A London-based musician who grew up in Athens, Greece, Timoleon Veremis, known on stage as Leon of Athens, is one of those talented singer-songwriters that falls definitively and frustratingly in the under noticed category of seasoned artists – at least where U.S. awareness is concerned. Despite making music that boasts a great assortment of instrumental textures, easily memorable but thematically less common turns-of-phrase, and having some seriously clever cover art on Global (Mimosa’s Dream Records, 2014) his last full length release, the masses have yet to start singing ongoing praises.
Perhaps with the release of new single, “Aeroplane,” the tide between here and the famous English metropolis will turn toward this side of the pond. Check out the stream below!
Just posted to the web at the start of business this week, “Aeroplane” is the lead single for what will be Leon of Athens’ next album, whose details have yet to be disclosed. In the meantime however, this introduction is a very nice reminder of why a new record is such an exciting prospect. Leon of Athens aligns easily under the umbrella of indie pop but of course, that can mean a lot of things and even beyond familiar acts from which comparisons often come, this Grecian musician doesn’t follow everyday or timid conventions. There is a fundamental lightness that tends to run through much of Leon’s music (Drum and dynamic heavy, one-off single, “Xenos” is a stark exception to this pattern). Instruments of a more delicate flavor, like ukulele, acoustic guitar with muted strums, piano, and the gentler side of percussion (e.g. hand shakers, brush sticks, rim shots) are staples that help Leon’s songs maintain an easy-going gate and “Aeroplane” is keeping well within this stance.
Lyrically, the song explores the timeless topic of love and what that entails. This is nothing new in the world of songwriting but there’s something admirable to the rather blunt and succinct way Leon goes about discussing this often indescribable emotion at the start of the verses (Modern love / is an exchange…Modern love / is to calculate). Much of the time, artists look for the most exotic or less uttered types of imagery and-or actions with which to narrate their love stories. “Aeroplane” earns a bit of boldness by averting this flightpath altogether and just calling the subject what it is. The straightforwardness in the verses complements the presence of metaphors in other parts of the song and no place is their use more apparent than the chorus (I better start, I better start running / even if I can’t escape / your love is like an aeroplane / going down then flying high / you take me for a ride).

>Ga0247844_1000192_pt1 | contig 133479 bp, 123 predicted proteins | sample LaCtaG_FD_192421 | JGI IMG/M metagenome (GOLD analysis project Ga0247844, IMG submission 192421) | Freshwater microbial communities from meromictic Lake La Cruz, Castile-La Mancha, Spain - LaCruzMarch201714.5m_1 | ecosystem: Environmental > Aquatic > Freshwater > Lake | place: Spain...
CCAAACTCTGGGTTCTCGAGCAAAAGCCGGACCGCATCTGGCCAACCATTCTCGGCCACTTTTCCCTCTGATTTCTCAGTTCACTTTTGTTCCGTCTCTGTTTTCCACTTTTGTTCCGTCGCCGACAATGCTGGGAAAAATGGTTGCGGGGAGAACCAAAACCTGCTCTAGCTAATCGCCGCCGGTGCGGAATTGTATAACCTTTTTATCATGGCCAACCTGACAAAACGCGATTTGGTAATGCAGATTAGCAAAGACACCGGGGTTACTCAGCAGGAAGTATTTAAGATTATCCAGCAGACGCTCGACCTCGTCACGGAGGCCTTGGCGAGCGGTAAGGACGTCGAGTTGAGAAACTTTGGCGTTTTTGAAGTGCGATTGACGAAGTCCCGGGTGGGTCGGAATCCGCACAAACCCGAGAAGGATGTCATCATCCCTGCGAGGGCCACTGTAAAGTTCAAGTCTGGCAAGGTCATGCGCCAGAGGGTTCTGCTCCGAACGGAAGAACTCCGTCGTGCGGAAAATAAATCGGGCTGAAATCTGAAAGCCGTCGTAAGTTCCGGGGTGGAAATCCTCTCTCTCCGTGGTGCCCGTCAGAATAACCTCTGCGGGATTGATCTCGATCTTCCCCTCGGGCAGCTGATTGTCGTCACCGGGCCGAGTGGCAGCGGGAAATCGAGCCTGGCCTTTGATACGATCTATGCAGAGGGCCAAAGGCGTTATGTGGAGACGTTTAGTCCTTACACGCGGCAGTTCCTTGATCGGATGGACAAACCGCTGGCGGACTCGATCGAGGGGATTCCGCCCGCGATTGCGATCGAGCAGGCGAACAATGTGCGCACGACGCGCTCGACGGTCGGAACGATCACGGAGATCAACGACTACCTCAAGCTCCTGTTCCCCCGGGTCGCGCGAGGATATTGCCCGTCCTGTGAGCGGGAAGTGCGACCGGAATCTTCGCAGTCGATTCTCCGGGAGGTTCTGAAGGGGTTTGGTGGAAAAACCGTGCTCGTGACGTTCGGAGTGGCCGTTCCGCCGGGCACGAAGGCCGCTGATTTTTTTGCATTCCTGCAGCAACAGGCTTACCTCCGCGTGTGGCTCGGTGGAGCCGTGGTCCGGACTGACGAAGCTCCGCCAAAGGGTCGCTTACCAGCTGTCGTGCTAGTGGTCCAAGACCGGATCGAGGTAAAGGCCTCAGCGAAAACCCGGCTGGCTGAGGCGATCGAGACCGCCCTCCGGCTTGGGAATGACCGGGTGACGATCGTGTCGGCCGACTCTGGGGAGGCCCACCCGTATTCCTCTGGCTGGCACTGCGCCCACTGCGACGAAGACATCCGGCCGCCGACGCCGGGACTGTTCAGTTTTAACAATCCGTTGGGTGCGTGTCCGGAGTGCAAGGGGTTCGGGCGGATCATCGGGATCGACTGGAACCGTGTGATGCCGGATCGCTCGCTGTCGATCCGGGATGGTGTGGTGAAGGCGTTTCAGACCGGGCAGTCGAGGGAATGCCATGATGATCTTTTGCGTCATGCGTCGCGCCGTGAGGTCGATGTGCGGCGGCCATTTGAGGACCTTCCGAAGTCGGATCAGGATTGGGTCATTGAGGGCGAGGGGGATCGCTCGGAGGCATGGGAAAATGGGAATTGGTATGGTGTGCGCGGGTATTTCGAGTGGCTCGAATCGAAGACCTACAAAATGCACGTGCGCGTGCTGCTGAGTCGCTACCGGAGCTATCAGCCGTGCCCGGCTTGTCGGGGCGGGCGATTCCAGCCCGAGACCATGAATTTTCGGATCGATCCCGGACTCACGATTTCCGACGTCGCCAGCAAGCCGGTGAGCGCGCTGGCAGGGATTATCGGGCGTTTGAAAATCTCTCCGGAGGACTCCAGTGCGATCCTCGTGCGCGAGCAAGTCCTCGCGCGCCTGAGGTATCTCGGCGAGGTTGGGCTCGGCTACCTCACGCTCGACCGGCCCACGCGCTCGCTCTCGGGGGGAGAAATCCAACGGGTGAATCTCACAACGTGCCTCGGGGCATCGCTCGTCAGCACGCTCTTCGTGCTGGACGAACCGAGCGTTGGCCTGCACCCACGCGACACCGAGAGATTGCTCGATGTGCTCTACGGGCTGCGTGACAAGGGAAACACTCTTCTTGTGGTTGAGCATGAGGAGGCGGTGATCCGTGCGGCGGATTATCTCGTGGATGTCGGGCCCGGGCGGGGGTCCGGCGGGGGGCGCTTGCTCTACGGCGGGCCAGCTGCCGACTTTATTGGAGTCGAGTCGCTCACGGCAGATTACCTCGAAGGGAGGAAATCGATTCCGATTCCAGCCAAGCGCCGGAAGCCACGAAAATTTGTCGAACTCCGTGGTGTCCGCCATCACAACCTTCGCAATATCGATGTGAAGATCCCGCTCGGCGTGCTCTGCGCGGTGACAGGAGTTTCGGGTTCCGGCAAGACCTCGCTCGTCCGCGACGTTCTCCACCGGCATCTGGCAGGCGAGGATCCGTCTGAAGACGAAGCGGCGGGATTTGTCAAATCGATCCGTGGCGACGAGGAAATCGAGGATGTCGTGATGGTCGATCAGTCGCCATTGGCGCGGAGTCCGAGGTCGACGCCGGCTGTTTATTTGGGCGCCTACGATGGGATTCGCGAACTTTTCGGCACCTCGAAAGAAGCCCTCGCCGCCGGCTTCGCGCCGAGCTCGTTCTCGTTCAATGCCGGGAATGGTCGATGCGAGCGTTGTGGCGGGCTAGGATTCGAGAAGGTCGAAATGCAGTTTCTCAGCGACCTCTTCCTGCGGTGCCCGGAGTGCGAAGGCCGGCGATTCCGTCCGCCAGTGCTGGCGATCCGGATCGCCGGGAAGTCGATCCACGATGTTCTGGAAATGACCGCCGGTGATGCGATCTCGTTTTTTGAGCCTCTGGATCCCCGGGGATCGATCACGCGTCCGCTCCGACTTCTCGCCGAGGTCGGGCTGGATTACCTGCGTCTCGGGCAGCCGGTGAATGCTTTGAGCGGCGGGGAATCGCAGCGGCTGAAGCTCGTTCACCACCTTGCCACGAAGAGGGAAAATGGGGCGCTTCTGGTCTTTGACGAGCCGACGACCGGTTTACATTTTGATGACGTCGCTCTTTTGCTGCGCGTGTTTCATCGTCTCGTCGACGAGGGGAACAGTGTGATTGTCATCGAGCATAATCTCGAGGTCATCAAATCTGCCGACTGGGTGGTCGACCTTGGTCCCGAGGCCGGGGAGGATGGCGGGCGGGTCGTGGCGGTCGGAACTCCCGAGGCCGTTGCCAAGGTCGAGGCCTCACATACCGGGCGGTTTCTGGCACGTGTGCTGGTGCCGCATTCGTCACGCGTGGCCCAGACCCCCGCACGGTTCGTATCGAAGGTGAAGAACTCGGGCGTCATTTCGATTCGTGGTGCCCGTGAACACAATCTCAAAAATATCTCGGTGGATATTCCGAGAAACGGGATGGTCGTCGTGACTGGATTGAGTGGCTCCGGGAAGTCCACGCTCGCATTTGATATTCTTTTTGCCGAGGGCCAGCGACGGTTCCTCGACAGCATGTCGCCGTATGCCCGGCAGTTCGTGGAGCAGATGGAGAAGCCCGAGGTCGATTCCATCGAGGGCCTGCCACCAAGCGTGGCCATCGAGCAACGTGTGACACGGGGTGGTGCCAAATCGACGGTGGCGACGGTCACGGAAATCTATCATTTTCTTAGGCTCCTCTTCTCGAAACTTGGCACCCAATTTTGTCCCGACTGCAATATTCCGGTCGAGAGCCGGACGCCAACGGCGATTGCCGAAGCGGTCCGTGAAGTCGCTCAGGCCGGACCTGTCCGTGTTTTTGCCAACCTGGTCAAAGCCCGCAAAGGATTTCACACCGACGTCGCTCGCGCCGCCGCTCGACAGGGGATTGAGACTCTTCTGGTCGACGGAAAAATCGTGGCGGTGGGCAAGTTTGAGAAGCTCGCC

Clean toned electric guitar that’s left a sizable amount of reverb opens the song, vacillating between descending perfect fifths and descending major thirds. This subtle motif, unassuming as it is, sets the tone for the whole rest of “Aeroplane” with a swaying back and forth between notes evoking sadness and notes evoking more of a cheerful disposition. Additionally, the see-sawing motion in the pattern serves as a clever indirect nod to the latter half of the chorus and its allusion to love rising and falling like the aeroplane. The consistent hit of a kick drum left strongly audible in the mix fits with Leon’s lightly folk-esque leanings but more so than that explanation, which is all too ubiquitous with the trend of folk-pop, its inclusion on each of the four counts gives a second impression of an unwavering heartbeat and a wholly more interesting purpose than simply including a trending element.
Not to mention, even if essences of today’s folk trends are peeking out of the song, Leon keeps things different with just a touch of synthesizer tones. Capable of turning the track into an intense affair, the digital components are instead written to be sounds of support and those intent on contributing to the overall sense of lightness. Higher pitched laser-like tones permeate the slower bridge (Here I am still breathing / In open fields I breathe) and the final chorus, never detracting from Leon’s clear, articulate, and ever-so-slightly accented vocal. Rather, they merely give “Aeroplane,” in all of its very natural artistry, just a spritzing of futuristic gloss and a way for Leon of Athens to stand out while never straying too far out from the down-to-earth sentiments to which people from all over the world can relate and hopefully soon in the U.S., also come to widely enjoy.